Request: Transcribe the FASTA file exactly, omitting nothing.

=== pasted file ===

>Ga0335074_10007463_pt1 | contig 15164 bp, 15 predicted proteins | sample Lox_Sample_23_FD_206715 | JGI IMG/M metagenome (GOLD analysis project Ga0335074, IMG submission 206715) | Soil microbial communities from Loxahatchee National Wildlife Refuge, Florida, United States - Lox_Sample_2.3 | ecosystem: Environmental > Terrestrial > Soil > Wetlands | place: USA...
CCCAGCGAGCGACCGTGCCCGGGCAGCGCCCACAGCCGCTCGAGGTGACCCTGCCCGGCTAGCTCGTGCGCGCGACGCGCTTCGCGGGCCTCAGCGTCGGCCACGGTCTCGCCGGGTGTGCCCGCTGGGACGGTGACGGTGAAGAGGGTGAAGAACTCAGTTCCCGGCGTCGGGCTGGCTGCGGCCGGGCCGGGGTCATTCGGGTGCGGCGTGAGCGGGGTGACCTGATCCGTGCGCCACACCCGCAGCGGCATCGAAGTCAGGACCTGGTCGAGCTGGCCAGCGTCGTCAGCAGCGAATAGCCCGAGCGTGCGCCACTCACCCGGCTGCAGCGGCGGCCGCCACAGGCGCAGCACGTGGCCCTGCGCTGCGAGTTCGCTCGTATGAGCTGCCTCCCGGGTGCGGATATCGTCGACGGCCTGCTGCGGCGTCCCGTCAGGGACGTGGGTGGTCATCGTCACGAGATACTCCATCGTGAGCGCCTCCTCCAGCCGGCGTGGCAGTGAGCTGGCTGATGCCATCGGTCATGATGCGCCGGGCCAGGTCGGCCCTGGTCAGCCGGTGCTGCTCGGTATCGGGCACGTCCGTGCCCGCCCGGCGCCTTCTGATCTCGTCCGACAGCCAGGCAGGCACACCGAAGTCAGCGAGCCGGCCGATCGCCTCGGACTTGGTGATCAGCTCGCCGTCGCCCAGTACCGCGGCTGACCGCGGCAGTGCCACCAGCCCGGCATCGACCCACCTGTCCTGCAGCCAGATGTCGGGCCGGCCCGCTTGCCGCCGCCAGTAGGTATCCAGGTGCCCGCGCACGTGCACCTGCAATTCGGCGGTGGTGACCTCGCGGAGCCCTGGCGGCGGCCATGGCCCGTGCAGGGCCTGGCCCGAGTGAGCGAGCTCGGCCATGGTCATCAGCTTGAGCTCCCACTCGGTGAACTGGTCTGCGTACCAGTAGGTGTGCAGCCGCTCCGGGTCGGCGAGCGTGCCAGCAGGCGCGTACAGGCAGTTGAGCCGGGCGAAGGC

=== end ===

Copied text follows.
>Ga0335074_10007463_pt1 | contig 15164 bp, 15 predicted proteins | sample Lox_Sample_23_FD_206715 | JGI IMG/M metagenome (GOLD analysis project Ga0335074, IMG submission 206715) | Soil microbial communities from Loxahatchee National Wildlife Refuge, Florida, United States - Lox_Sample_2.3 | ecosystem: Environmental > Terrestrial > Soil > Wetlands | place: USA...
CCCAGCGAGCGACCGTGCCCGGGCAGCGCCCACAGCCGCTCGAGGTGACCCTGCCCGGCTAGCTCGTGCGCGCGACGCGCTTCGCGGGCCTCAGCGTCGGCCACGGTCTCGCCGGGTGTGCCCGCTGGGACGGTGACGGTGAAGAGGGTGAAGAACTCAGTTCCCGGCGTCGGGCTGGCTGCGGCCGGGCCGGGGTCATTCGGGTGCGGCGTGAGCGGGGTGACCTGATCCGTGCGCCACACCCGCAGCGGCATCGAAGTCAGGACCTGGTCGAGCTGGCCAGCGTCGTCAGCAGCGAATAGCCCGAGCGTGCGCCACTCACCCGGCTGCAGCGGCGGCCGCCACAGGCGCAGCACGTGGCCCTGCGCTGCGAGTTCGCTCGTATGAGCTGCCTCCCGGGTGCGGATATCGTCGACGGCCTGCTGCGGCGTCCCGTCAGGGACGTGGGTGGTCATCGTCACGAGATACTCCATCGTGAGCGCCTCCTCCAGCCGGCGTGGCAGTGAGCTGGCTGATGCCATCGGTCATGATGCGCCGGGCCAGGTCGGCCCTGGTCAGCCGGTGCTGCTCGGTATCGGGCACGTCCGTGCCCGCCCGGCGCCTTCTGATCTCGTCCGACAGCCAGGCAGGCACACCGAAGTCAGCGAGCCGGCCGATCGCCTCGGACTTGGTGATCAGCTCGCCGTCGCCCAGTACCGCGGCTGACCGCGGCAGTGCCACCAGCCCGGCATCGACCCACCTGTCCTGCAGCCAGATGTCGGGCCGGCCCGCTTGCCGCCGCCAGTAGGTATCCAGGTGCCCGCGCACGTGCACCTGCAATTCGGCGGTGGTGACCTCGCGGAGCCCTGGCGGCGGCCATGGCCCGTGCAGGGCCTGGCCCGAGTGAGCGAGCTCGGCCATGGTCATCAGCTTGAGCTCCCACTCGGTGAACTGGTCTGCGTACCAGTAGGTGTGCAGCCGCTCCGGGTCGGCGAGCGTGCCAGCAGGCGCGTACAGGCAGTTGAGCCGGGCGAAGGC